${\displaystyle r_{\mathrm {ph} }=2{\frac {GM}{c^{2))}(1+\cos({\tfrac {2}{3))\cos ^{-1}(\pm \chi )))\to 4{\frac {GM}{c^{2))}=2R_{S))$.

If the particle is also spinning there is a further split in ISCO radius depending on whether the spin is aligned with or against the black hole rotation.[6]

## References

1. ^ Misner, Charles; Thorne, Kip S.; Wheeler, John (1973). Gravitation. W. H. Freeman and Company. ISBN 0-7167-0344-0.
2. ^ Nolte, David D. (28 August 2021). "Inner-Most Stable Circular Orbit". Galileo Unbound.
3. ^ Carroll, Sean M. (December 1997). "Lecture Notes on General Relativity: The Schwarzschild Solution and Black Holes". arXiv:gr-qc/9712019. Bibcode:1997gr.qc....12019C. Retrieved 2017-04-11.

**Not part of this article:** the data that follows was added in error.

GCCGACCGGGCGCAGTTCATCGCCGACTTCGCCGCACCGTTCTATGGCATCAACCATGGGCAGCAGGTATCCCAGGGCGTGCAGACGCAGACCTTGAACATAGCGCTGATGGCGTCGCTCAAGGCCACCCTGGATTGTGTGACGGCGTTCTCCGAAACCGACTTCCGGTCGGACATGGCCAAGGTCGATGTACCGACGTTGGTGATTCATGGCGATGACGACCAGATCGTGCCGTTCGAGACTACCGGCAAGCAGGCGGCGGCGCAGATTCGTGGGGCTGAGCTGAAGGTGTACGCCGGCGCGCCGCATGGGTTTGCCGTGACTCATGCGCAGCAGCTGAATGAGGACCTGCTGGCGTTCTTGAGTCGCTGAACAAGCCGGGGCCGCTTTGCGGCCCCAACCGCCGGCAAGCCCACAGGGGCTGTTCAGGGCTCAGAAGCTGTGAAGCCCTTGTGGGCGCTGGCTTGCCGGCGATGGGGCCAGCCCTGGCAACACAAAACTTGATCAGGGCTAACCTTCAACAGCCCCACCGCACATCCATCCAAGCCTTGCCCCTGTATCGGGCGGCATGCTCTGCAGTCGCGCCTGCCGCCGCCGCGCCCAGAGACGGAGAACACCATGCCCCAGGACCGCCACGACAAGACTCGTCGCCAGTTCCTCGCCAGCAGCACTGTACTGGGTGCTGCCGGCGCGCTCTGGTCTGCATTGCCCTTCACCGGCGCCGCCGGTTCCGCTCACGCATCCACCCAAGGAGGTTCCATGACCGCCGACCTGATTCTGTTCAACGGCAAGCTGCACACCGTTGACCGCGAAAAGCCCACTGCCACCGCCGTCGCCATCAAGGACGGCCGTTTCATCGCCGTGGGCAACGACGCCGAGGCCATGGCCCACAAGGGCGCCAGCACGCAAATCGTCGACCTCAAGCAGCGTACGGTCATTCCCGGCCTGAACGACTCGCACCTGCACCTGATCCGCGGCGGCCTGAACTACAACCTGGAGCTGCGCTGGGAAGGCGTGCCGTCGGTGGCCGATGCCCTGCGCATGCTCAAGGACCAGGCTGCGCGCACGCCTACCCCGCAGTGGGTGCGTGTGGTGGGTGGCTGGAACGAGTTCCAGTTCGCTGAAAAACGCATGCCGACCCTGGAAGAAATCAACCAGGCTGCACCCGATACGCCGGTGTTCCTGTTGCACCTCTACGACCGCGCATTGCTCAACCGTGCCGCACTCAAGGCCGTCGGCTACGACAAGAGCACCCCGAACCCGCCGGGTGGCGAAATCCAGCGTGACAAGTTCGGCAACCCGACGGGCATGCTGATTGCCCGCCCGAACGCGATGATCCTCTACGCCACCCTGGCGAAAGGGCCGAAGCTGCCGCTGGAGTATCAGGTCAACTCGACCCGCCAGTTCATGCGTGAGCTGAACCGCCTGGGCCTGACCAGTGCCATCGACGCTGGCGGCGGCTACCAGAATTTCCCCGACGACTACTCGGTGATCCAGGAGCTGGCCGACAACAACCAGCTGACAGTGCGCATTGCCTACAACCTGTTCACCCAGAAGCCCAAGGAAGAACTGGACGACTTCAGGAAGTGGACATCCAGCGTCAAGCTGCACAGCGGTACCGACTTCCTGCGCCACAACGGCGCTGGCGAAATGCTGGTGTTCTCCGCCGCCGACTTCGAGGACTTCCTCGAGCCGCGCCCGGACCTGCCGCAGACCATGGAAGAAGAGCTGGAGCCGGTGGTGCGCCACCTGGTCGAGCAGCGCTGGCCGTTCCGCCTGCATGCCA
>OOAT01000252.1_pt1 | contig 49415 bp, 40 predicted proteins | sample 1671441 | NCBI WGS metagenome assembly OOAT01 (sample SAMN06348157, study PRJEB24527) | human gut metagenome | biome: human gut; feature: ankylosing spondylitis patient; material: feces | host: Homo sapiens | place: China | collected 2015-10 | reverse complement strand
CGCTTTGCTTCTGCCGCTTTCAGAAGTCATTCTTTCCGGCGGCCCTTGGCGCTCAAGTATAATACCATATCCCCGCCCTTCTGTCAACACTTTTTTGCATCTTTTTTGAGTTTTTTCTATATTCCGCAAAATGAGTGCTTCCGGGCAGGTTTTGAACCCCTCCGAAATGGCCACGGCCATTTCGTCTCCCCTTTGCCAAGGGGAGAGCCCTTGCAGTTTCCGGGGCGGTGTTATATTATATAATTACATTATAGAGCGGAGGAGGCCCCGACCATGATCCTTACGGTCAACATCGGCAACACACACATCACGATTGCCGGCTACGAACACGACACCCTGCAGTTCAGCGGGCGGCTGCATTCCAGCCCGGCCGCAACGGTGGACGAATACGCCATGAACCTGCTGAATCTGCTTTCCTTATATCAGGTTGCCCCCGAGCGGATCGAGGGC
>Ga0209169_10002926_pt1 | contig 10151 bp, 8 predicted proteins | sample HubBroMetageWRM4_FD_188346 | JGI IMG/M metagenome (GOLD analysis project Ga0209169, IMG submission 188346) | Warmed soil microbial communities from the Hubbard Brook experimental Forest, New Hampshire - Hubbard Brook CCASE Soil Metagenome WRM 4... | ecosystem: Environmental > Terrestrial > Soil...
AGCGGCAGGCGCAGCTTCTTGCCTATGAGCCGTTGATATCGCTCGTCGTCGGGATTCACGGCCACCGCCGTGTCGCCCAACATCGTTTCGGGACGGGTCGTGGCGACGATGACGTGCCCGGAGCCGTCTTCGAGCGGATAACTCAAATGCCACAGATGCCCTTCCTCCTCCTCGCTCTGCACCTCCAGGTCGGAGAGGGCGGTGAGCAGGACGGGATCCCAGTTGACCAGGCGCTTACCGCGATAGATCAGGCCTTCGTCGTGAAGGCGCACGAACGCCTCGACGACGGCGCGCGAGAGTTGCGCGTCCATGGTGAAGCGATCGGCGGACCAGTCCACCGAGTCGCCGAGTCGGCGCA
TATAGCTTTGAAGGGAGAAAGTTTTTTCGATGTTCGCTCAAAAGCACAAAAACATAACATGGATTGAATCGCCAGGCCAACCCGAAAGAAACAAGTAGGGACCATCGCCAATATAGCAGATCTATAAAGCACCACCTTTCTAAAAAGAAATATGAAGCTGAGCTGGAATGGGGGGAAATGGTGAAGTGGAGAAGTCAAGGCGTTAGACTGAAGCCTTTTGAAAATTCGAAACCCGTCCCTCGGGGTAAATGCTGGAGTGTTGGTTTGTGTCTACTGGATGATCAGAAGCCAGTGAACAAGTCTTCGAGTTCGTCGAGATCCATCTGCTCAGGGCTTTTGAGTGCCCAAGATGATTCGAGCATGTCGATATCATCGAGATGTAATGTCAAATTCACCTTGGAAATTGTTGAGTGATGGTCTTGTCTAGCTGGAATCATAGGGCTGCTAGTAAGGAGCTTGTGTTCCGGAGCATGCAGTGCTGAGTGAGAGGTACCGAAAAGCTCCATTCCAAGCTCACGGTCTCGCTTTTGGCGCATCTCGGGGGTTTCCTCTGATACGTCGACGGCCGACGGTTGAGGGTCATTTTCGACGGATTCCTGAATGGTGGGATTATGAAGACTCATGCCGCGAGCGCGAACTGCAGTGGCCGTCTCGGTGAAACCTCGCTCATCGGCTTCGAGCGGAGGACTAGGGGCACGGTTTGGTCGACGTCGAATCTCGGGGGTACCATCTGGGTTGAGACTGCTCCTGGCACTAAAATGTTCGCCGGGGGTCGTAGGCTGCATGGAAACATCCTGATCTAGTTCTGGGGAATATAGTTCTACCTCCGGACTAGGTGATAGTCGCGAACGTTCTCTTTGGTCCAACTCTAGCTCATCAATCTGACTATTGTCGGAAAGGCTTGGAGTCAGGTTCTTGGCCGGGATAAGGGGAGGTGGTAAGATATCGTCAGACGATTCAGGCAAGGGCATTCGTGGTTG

4. ^ Bardeen, James M.; Press, William H.; Teukolsky, Saul A. (1972). "Rotating black holes: locally nonrotating frames, energy extraction, and scalar synchrotron radiation". The Astrophysical Journal. 178: 347–370. Bibcode:1972ApJ...178..347B. doi:10.1086/151796.
5. ^ Hirata, Christopher M. (December 2011). "Lecture XXVII: Kerr black holes: II. Precession, circular orbits, and stability" (PDF). Caltech. Retrieved 5 March 2018.
6. ^ Jefremov, Paul I; Tsupko, Oleg Yu; Bisnovatyi-Kogan, Gennady S (15 June 2015). "Innermost stable circular orbits of spinning test particles in Schwarzschild and Kerr space-times". Physical Review D. 91 (12): 124030. arXiv:1503.07060. Bibcode:2015PhRvD..91l4030J. doi:10.1103/PhysRevD.91.124030. S2CID 119233768.
• Leo C. Stein, Kerr calculator V2 [1]